In the weeks leading into the festival, the choreographer said that everything actually has been pretty easy for him, all things considered, because his brother Alon and Koresh Assistant Artistic Director, Melissa Rector were taking care of a lot of a lot of organizing aspects. “We were on tour, Alon and his team really orchestrated everything. “ So many entrants were really fantastic and it’s amazing how many people responded. We are really trying to push Philadelphia dance up. Really put them on the map, expose them to different audiences.”
Dance Artist presenting
The day before the opening Alon Koresh, executive director of the company, was back and forth attending to last minute details with his 2 year old son with him, who was anxious to see what was happening with the lights onstage, but took a minute to talk about how it all came together.
“The festival basically is an extension from our studio showcase series, where we see really good and interesting talent, the smaller companies around. So we have been thinking, how can we take great performers who are ready to another step. So we decided the place for that was a festival that combines local dance, our school, and bring everything together. There are so many new companies, choreographers and dancers who need an outlet,“ Alon said, adding “I remember when we started, it was so hard to find a place to perform, and to book a place there was no time to organize and market a performance, everything that needs to be in place and the funding, of course.
“With the help and support of larger, established companies like ours, professional ones. We want to be able to create a stage for emerging artists. The idea has been received very well,” he said. “There was no artistic criteria, we wanted, honestly, to accommodate anybody who is ready and good enough to perform, we were open to anything- jazz, Indian, hip-hop, modern, ballet, we started narrowing it down, for various logistical, not necessarily artistic reasons, Roni and Melissa made the final 27 company choices.”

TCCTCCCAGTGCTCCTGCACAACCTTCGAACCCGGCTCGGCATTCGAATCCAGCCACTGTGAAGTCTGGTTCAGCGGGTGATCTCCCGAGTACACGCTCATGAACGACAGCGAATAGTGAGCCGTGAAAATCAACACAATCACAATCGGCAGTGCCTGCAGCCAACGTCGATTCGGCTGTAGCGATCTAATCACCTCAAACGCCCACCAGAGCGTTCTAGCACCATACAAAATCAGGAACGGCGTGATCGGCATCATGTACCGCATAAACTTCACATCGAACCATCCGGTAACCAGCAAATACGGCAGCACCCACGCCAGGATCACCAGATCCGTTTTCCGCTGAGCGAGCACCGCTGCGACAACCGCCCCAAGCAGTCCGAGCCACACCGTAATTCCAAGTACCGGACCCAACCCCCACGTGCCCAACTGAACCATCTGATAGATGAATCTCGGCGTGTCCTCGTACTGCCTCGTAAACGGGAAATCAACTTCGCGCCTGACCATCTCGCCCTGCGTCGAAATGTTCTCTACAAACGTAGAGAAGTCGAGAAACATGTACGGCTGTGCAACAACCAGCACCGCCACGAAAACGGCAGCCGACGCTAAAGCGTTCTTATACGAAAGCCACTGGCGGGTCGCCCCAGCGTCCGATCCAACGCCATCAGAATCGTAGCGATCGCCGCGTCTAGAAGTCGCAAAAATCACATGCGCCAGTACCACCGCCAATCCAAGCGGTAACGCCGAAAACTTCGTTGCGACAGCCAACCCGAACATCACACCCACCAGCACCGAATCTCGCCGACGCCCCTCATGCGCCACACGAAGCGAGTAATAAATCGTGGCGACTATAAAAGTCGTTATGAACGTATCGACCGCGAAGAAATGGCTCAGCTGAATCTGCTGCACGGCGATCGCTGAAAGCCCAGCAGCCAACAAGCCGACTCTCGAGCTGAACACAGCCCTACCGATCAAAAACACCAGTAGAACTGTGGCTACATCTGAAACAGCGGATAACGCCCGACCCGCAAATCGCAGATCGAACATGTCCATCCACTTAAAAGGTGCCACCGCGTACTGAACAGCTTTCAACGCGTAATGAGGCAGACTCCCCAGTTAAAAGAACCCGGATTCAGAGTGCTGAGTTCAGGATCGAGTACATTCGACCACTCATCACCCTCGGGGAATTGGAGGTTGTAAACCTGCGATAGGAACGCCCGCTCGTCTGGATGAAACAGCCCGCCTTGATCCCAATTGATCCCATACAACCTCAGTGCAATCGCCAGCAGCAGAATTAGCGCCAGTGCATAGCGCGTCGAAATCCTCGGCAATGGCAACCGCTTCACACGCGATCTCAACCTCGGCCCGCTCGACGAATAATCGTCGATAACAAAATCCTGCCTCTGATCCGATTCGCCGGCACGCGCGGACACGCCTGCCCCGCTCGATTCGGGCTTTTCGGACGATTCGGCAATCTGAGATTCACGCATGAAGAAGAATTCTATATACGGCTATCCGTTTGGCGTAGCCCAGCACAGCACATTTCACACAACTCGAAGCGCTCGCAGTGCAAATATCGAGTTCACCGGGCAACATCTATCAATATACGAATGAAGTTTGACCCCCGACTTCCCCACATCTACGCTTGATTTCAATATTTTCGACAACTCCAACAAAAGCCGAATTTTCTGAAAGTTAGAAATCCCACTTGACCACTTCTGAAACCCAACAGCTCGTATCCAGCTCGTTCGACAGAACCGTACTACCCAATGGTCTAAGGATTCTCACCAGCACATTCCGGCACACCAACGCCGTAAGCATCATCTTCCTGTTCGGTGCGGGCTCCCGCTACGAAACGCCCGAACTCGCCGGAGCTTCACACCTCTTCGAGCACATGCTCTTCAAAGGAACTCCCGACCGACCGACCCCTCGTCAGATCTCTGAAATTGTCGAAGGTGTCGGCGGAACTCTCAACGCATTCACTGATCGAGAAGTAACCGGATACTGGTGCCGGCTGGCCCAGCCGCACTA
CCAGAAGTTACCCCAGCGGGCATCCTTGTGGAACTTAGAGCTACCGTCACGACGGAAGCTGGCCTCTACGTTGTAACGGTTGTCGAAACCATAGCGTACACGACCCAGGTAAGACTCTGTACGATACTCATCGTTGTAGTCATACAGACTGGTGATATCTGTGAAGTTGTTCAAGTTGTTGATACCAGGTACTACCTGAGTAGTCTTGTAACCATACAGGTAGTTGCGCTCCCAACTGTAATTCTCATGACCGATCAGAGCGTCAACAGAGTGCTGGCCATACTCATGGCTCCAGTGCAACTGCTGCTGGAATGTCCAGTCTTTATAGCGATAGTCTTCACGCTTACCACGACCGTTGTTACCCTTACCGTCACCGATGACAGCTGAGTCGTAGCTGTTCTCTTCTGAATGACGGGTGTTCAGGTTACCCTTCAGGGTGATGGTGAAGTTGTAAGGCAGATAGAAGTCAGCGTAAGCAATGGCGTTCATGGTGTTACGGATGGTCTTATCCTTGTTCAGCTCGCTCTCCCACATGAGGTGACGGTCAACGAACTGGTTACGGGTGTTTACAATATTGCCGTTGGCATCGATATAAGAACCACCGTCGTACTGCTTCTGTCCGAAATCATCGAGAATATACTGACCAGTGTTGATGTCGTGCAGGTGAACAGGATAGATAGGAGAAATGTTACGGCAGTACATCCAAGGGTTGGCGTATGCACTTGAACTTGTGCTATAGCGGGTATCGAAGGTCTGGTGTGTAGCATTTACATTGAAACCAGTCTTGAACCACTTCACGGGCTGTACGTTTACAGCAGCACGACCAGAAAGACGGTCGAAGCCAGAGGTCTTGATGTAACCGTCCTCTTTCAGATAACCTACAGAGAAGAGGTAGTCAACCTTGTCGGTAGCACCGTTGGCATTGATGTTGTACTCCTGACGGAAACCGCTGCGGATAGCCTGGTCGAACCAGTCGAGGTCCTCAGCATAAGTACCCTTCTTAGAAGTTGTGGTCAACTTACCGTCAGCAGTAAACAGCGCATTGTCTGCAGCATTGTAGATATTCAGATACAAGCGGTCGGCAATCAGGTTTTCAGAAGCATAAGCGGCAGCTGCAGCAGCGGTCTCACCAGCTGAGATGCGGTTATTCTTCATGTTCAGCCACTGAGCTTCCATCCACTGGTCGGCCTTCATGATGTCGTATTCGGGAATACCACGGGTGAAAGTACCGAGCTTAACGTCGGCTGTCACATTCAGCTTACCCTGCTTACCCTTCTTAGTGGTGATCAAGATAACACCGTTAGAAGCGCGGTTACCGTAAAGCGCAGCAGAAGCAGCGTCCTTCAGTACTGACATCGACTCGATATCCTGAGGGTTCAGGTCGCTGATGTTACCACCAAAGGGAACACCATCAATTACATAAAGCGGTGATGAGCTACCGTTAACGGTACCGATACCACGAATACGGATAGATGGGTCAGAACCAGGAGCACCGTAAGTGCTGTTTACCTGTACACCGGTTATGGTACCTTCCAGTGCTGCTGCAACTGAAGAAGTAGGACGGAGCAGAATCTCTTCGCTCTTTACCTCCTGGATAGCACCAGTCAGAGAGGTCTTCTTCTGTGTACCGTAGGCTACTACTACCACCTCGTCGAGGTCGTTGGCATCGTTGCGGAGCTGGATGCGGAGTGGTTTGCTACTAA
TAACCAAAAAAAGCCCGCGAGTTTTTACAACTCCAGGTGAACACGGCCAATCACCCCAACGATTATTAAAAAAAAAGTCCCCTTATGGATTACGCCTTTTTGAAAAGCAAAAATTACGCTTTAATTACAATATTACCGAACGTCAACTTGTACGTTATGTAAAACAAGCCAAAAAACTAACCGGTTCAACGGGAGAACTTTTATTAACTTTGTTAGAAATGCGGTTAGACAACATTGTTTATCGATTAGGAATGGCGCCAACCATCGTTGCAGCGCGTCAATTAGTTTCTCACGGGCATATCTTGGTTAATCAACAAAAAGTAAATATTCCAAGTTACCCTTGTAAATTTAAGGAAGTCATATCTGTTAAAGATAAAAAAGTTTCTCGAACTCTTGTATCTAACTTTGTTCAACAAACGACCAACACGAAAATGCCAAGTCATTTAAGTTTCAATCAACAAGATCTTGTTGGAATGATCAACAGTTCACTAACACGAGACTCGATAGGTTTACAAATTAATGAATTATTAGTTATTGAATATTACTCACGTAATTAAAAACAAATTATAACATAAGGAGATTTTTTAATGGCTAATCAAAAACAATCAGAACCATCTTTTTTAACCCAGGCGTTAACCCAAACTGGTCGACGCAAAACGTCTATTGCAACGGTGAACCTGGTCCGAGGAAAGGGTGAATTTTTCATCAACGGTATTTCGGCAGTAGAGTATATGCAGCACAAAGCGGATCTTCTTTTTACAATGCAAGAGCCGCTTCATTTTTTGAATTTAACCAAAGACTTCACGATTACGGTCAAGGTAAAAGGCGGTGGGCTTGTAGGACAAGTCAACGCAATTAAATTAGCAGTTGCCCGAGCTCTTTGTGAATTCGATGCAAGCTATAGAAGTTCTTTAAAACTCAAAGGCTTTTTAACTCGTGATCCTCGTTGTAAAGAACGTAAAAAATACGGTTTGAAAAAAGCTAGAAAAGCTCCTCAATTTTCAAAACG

“We’ve been in a lot of festivals in different cities, through the years and here it was always off and on. We had DanceBoom! Then that stopped. So we thought to build on that idea. Koresh cites the Chicago Dance Festival as the model. “They mix local and national companies and a series of workshops and teaching opportunities. We want to concentrate local first, but then, bring names from the broader dance world,” he said.
He credited PNC Arts Alliance underwriting for getting them to this point, but because of all eventual running costs, they had to scale some of the initial scope first time out. There were certain constraints for the first festival, considerations at the theater to be worked out, but Alon said he was confident that they “ will be able to do other things in the next one. If the artists are as passionate about it as we are, why not. Also we wanted program choices that will compliment each other and the other goal is to mix up the audience. Audiences coming for hip-hop will be able to see jazz or classical things. We thought the idea of crossover audiences is very important to establish from the start,” he emphasized.